The French had the original idea of folding three financial institutions into one, thereby creating the $1 trillion bank. But the Japanese may be the first to consummate such a deal.
The alliance between Industrial Bank of Japan, Dai-Ichi Kangyo Bank and Fuji Bank, due to be unveiled today, will be the world's biggest bank with assets of $1.3 trillion, eclipsing the two European monsters Deutsche Bank and UBS and quite possibly beating BNP-Societe Generale-Paribas to the punch.
By market capitalisation, it will rank a more modest fourth, with a value half that of Citigroup. As for profitability, we'd rather you didn't ask. In the past year the three Japanese banks have lost somewhere in the region of $8bn.
They are still paying the price for the bubble economy which the Japanese banking industry created in the late Eighties by heavy and often reckless lending against soaring equity and real estate prices. When the bubble inevitably burst, it consigned the country to its longest and deepest recession since the war.
The banks have taken an awful long time to write down those loans to their true value to avoid bankruptcy and a systemic collapse in the banking system.
It was only in March of this year that the Japanese government launched a seven trillion yen lifeboat to help keep afloat 15 of the country's biggest banks, the three merging banks among them. The Japanese economy is still convalescing which means that the banks remain a long way from achieving acceptable levels of profit.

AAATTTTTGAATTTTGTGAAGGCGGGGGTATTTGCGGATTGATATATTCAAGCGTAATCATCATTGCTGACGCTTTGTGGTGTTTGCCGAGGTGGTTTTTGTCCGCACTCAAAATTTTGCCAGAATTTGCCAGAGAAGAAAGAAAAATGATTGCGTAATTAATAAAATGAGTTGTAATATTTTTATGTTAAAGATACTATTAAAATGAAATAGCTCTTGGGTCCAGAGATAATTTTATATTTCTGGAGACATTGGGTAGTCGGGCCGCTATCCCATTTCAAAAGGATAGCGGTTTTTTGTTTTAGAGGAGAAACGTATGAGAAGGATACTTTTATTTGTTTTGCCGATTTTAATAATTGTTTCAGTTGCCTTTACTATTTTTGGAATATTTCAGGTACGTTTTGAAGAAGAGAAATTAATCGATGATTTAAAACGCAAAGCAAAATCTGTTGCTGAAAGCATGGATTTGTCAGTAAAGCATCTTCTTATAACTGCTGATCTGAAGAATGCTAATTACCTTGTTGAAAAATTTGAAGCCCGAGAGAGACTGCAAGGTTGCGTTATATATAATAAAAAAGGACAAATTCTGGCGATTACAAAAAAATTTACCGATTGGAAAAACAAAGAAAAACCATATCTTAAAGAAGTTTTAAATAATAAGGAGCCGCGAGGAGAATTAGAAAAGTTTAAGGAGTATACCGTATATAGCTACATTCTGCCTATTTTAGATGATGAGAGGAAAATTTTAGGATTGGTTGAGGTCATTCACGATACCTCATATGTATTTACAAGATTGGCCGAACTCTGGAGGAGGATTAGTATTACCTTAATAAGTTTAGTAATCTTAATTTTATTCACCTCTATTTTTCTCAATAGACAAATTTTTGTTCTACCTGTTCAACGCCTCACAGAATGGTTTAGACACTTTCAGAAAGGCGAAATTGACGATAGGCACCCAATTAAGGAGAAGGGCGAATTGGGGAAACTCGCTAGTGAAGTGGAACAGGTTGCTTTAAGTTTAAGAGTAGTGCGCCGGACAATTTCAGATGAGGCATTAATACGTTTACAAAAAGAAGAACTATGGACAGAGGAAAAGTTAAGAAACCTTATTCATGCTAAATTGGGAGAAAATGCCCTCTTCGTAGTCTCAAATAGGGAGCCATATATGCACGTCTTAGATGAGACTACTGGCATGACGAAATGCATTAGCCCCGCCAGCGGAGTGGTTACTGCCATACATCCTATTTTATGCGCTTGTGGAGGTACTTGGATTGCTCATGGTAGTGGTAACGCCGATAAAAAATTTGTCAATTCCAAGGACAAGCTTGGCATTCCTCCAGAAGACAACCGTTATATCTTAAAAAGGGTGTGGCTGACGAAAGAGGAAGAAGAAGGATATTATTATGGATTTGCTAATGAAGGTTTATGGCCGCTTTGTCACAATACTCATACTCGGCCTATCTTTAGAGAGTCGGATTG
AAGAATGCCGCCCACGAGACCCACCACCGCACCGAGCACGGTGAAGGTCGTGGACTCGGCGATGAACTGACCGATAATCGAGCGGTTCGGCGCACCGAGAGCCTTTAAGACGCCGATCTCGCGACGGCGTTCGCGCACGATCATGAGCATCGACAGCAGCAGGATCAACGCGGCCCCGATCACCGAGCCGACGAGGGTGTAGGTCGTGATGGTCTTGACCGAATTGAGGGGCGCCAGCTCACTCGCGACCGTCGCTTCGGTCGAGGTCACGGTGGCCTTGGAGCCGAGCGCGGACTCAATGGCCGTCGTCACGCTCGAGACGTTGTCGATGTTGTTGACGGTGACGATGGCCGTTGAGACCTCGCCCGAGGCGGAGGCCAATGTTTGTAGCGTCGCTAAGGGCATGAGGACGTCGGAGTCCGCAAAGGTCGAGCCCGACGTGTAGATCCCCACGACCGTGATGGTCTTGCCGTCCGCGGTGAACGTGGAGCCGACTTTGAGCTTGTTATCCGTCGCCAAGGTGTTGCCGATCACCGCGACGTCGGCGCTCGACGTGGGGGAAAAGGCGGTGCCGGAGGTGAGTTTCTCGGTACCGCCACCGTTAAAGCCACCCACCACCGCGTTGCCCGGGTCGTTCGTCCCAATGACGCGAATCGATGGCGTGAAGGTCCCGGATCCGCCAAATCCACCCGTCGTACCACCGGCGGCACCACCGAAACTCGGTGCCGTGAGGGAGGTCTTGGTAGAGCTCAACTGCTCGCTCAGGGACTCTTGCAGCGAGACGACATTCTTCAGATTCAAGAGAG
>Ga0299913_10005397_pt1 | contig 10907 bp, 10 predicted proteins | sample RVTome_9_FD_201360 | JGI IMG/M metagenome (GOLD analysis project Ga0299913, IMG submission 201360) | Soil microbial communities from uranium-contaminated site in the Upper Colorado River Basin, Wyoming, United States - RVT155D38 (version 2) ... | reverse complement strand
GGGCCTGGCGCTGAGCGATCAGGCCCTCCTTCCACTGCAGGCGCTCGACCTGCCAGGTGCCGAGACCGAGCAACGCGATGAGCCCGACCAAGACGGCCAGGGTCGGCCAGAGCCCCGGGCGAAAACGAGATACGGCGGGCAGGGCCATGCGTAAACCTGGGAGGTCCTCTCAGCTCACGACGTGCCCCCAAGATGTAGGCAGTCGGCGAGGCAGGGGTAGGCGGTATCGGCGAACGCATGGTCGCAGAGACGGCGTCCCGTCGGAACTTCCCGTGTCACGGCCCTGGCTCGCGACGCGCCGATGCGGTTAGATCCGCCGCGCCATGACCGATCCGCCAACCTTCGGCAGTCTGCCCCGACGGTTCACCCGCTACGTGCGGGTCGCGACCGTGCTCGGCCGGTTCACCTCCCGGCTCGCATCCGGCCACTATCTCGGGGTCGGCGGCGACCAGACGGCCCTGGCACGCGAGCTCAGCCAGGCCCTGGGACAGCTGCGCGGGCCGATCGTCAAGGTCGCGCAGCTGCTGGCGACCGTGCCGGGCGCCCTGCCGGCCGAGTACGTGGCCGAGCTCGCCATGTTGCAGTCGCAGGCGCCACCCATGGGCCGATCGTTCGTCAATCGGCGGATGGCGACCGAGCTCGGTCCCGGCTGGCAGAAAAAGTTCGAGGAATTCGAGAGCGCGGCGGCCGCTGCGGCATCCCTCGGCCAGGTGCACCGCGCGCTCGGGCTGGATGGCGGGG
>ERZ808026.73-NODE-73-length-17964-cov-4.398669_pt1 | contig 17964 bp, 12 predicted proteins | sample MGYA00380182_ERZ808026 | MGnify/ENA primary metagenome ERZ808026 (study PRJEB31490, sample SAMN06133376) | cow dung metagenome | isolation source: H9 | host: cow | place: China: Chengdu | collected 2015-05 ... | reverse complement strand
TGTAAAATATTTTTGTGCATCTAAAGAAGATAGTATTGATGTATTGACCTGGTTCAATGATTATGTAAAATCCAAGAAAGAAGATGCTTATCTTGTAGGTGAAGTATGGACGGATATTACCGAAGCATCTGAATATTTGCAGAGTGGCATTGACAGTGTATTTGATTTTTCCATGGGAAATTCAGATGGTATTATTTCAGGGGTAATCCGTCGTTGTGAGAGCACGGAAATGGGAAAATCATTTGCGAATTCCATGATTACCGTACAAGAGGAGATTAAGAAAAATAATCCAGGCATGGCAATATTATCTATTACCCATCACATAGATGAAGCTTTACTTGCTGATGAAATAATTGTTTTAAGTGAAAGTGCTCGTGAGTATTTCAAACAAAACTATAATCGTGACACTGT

But there is another challenge looming on the horizon in the shape of Japan's Big Bang.
Unless its banking industry has its act together by March, 2001, it will be battered all over again by financial deregulation and competition from big foreign banks.
Consolidation seems to be the answer to this competitive threat. Who knows, by the time Big Bank arrives, Japan's 18 big banks may have shrunk to as few as six with the encouragement of the government.
For Japan's salarymen, it will not be a pleasant experience. The job losses and branch closures involved could be on a scale not witnessed since the war.
But the option of doing nothing would be infinitely worse for the Japanese economy